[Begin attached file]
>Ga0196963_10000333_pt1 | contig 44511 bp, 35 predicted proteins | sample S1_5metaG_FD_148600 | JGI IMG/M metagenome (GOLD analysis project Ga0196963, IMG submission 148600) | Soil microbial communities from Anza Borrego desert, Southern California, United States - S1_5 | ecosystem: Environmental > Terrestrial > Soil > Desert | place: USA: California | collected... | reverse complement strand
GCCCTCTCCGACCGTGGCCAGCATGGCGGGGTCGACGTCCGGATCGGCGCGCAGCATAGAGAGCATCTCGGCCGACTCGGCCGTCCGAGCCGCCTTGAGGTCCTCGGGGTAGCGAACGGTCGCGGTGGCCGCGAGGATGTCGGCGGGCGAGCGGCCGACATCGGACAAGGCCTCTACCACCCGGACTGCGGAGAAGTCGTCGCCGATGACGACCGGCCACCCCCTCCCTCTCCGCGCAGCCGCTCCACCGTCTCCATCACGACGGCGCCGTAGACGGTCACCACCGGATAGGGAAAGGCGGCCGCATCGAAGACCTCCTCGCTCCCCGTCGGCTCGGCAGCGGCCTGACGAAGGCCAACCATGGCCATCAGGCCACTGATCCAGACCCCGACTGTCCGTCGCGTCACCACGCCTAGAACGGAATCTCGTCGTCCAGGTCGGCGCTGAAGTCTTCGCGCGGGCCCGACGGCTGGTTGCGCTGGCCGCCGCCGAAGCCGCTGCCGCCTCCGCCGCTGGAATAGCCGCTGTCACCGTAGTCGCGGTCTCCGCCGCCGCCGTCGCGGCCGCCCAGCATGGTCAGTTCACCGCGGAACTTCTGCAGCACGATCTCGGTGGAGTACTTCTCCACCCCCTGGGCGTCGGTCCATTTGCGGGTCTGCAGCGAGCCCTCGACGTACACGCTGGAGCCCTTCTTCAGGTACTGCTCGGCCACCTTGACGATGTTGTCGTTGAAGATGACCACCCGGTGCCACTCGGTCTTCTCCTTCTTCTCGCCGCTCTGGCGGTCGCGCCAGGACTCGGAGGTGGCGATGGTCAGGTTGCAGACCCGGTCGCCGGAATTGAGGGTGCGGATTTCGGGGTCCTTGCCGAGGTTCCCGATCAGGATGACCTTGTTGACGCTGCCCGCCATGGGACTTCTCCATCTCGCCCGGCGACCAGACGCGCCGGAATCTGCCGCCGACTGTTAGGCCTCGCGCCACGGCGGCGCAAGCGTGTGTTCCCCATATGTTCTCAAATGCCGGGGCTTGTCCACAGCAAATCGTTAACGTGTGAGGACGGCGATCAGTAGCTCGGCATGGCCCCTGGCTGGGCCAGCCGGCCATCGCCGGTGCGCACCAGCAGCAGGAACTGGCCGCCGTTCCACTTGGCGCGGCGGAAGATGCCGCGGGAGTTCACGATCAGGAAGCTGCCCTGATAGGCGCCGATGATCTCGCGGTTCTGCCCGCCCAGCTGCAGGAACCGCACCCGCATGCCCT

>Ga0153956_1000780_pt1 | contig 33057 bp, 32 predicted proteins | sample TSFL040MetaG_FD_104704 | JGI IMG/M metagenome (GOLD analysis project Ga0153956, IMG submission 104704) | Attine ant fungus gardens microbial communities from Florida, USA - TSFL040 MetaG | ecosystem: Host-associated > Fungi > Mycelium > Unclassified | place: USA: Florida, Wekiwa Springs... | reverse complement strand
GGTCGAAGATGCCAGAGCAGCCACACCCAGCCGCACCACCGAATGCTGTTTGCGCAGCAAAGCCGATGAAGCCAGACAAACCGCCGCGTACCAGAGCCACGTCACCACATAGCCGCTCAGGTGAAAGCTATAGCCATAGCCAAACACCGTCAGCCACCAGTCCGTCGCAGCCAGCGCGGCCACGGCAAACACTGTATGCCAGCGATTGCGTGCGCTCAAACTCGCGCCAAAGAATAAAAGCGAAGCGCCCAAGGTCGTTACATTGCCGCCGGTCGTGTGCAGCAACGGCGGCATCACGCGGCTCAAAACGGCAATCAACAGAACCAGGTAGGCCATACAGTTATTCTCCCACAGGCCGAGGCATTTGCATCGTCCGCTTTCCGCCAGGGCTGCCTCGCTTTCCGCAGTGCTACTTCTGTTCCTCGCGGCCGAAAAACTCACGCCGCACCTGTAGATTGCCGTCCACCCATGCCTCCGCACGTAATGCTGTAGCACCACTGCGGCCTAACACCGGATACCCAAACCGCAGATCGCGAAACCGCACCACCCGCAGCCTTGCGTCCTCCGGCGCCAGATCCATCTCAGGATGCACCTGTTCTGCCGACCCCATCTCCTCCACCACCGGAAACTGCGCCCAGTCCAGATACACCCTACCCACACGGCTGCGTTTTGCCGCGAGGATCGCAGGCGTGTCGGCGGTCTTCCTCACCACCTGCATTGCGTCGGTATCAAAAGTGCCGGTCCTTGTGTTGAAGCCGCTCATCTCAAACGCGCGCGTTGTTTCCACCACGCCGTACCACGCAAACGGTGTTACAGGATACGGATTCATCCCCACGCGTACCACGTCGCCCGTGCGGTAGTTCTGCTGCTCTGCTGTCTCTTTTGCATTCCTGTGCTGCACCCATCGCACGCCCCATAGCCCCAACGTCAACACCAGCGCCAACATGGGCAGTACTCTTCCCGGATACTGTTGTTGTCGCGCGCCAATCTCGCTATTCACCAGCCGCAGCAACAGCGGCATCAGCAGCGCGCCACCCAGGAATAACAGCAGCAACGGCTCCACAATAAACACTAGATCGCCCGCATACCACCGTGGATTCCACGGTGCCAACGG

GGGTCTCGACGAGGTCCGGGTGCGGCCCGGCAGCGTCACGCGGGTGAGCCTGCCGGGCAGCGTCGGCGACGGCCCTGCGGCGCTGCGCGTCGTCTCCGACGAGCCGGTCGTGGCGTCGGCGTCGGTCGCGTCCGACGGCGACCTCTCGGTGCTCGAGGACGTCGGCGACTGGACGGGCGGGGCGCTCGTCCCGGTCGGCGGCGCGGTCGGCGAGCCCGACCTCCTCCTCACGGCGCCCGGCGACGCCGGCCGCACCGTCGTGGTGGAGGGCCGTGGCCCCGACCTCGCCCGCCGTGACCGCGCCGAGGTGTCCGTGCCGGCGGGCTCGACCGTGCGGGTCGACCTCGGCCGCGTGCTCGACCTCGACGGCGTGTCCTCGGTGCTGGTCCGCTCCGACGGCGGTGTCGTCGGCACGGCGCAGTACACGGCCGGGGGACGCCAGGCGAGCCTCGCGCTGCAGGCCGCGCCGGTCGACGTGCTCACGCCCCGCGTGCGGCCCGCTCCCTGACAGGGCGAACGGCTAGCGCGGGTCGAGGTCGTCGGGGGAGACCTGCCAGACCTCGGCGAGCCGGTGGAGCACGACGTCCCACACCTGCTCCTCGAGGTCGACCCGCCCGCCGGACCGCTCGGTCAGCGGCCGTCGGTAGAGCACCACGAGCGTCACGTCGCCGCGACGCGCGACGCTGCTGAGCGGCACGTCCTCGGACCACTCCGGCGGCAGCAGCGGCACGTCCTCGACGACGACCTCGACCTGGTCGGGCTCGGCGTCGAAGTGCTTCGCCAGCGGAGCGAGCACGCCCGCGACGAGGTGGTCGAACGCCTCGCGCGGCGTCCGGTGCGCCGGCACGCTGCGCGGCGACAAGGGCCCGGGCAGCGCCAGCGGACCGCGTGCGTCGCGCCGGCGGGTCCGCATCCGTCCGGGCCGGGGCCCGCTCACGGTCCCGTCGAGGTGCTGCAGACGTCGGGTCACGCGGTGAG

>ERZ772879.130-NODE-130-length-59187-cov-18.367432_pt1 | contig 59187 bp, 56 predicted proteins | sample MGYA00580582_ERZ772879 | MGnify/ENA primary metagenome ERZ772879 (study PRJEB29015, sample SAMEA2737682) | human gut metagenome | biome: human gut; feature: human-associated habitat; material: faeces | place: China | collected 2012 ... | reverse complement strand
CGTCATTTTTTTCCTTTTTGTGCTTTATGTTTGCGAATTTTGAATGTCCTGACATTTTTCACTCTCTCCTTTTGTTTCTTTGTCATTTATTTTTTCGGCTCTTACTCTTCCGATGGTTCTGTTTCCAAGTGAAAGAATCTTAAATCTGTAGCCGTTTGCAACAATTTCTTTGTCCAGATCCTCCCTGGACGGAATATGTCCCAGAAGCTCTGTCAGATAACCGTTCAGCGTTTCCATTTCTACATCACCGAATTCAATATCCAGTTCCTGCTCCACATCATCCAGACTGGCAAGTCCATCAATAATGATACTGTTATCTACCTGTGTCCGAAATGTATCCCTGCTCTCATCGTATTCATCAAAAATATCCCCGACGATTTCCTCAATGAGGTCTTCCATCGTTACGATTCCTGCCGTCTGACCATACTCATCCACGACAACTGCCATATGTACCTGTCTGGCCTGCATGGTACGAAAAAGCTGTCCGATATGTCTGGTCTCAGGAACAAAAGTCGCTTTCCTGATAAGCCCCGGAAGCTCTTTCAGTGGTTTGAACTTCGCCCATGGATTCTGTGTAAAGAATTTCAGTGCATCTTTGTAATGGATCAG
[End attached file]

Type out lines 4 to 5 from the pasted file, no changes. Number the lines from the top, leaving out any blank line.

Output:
GGTCGAAGATGCCAGAGCAGCCACACCCAGCCGCACCACCGAATGCTGTTTGCGCAGCAAAGCCGATGAAGCCAGACAAACCGCCGCGTACCAGAGCCACGTCACCACATAGCCGCTCAGGTGAAAGCTATAGCCATAGCCAAACACCGTCAGCCACCAGTCCGTCGCAGCCAGCGCGGCCACGGCAAACACTGTATGCCAGCGATTGCGTGCGCTCAAACTCGCGCCAAAGAATAAAAGCGAAGCGCCCAAGGTCGTTACATTGCCGCCGGTCGTGTGCAGCAACGGCGGCATCACGCGGCTCAAAACGGCAATCAACAGAACCAGGTAGGCCATACAGTTATTCTCCCACAGGCCGAGGCATTTGCATCGTCCGCTTTCCGCCAGGGCTGCCTCGCTTTCCGCAGTGCTACTTCTGTTCCTCGCGGCCGAAAAACTCACGCCGCACCTGTAGATTGCCGTCCACCCATGCCTCCGCACGTAATGCTGTAGCACCACTGCGGCCTAACACCGGATACCCAAACCGCAGATCGCGAAACCGCACCACCCGCAGCCTTGCGTCCTCCGGCGCCAGATCCATCTCAGGATGCACCTGTTCTGCCGACCCCATCTCCTCCACCACCGGAAACTGCGCCCAGTCCAGATACACCCTACCCACACGGCTGCGTTTTGCCGCGAGGATCGCAGGCGTGTCGGCGGTCTTCCTCACCACCTGCATTGCGTCGGTATCAAAAGTGCCGGTCCTTGTGTTGAAGCCGCTCATCTCAAACGCGCGCGTTGTTTCCACCACGCCGTACCACGCAAACGGTGTTACAGGATACGGATTCATCCCCACGCGTACCACGTCGCCCGTGCGGTAGTTCTGCTGCTCTGCTGTCTCTTTTGCATTCCTGTGCTGCACCCATCGCACGCCCCATAGCCCCAACGTCAACACCAGCGCCAACATGGGCAGTACTCTTCCCGGATACTGTTGTTGTCGCGCGCCAATCTCGCTATTCACCAGCCGCAGCAACAGCGGCATCAGCAGCGCGCCACCCAGGAATAACAGCAGCAACGGCTCCACAATAAACACTAGATCGCCCGCATACCACCGTGGATTCCACGGTGCCAACGG

GGGTCTCGACGAGGTCCGGGTGCGGCCCGGCAGCGTCACGCGGGTGAGCCTGCCGGGCAGCGTCGGCGACGGCCCTGCGGCGCTGCGCGTCGTCTCCGACGAGCCGGTCGTGGCGTCGGCGTCGGTCGCGTCCGACGGCGACCTCTCGGTGCTCGAGGACGTCGGCGACTGGACGGGCGGGGCGCTCGTCCCGGTCGGCGGCGCGGTCGGCGAGCCCGACCTCCTCCTCACGGCGCCCGGCGACGCCGGCCGCACCGTCGTGGTGGAGGGCCGTGGCCCCGACCTCGCCCGCCGTGACCGCGCCGAGGTGTCCGTGCCGGCGGGCTCGACCGTGCGGGTCGACCTCGGCCGCGTGCTCGACCTCGACGGCGTGTCCTCGGTGCTGGTCCGCTCCGACGGCGGTGTCGTCGGCACGGCGCAGTACACGGCCGGGGGACGCCAGGCGAGCCTCGCGCTGCAGGCCGCGCCGGTCGACGTGCTCACGCCCCGCGTGCGGCCCGCTCCCTGACAGGGCGAACGGCTAGCGCGGGTCGAGGTCGTCGGGGGAGACCTGCCAGACCTCGGCGAGCCGGTGGAGCACGACGTCCCACACCTGCTCCTCGAGGTCGACCCGCCCGCCGGACCGCTCGGTCAGCGGCCGTCGGTAGAGCACCACGAGCGTCACGTCGCCGCGACGCGCGACGCTGCTGAGCGGCACGTCCTCGGACCACTCCGGCGGCAGCAGCGGCACGTCCTCGACGACGACCTCGACCTGGTCGGGCTCGGCGTCGAAGTGCTTCGCCAGCGGAGCGAGCACGCCCGCGACGAGGTGGTCGAACGCCTCGCGCGGCGTCCGGTGCGCCGGCACGCTGCGCGGCGACAAGGGCCCGGGCAGCGCCAGCGGACCGCGTGCGTCGCGCCGGCGGGTCCGCATCCGTCCGGGCCGGGGCCCGCTCACGGTCCCGTCGAGGTGCTGCAGACGTCGGGTCACGCGGTGAG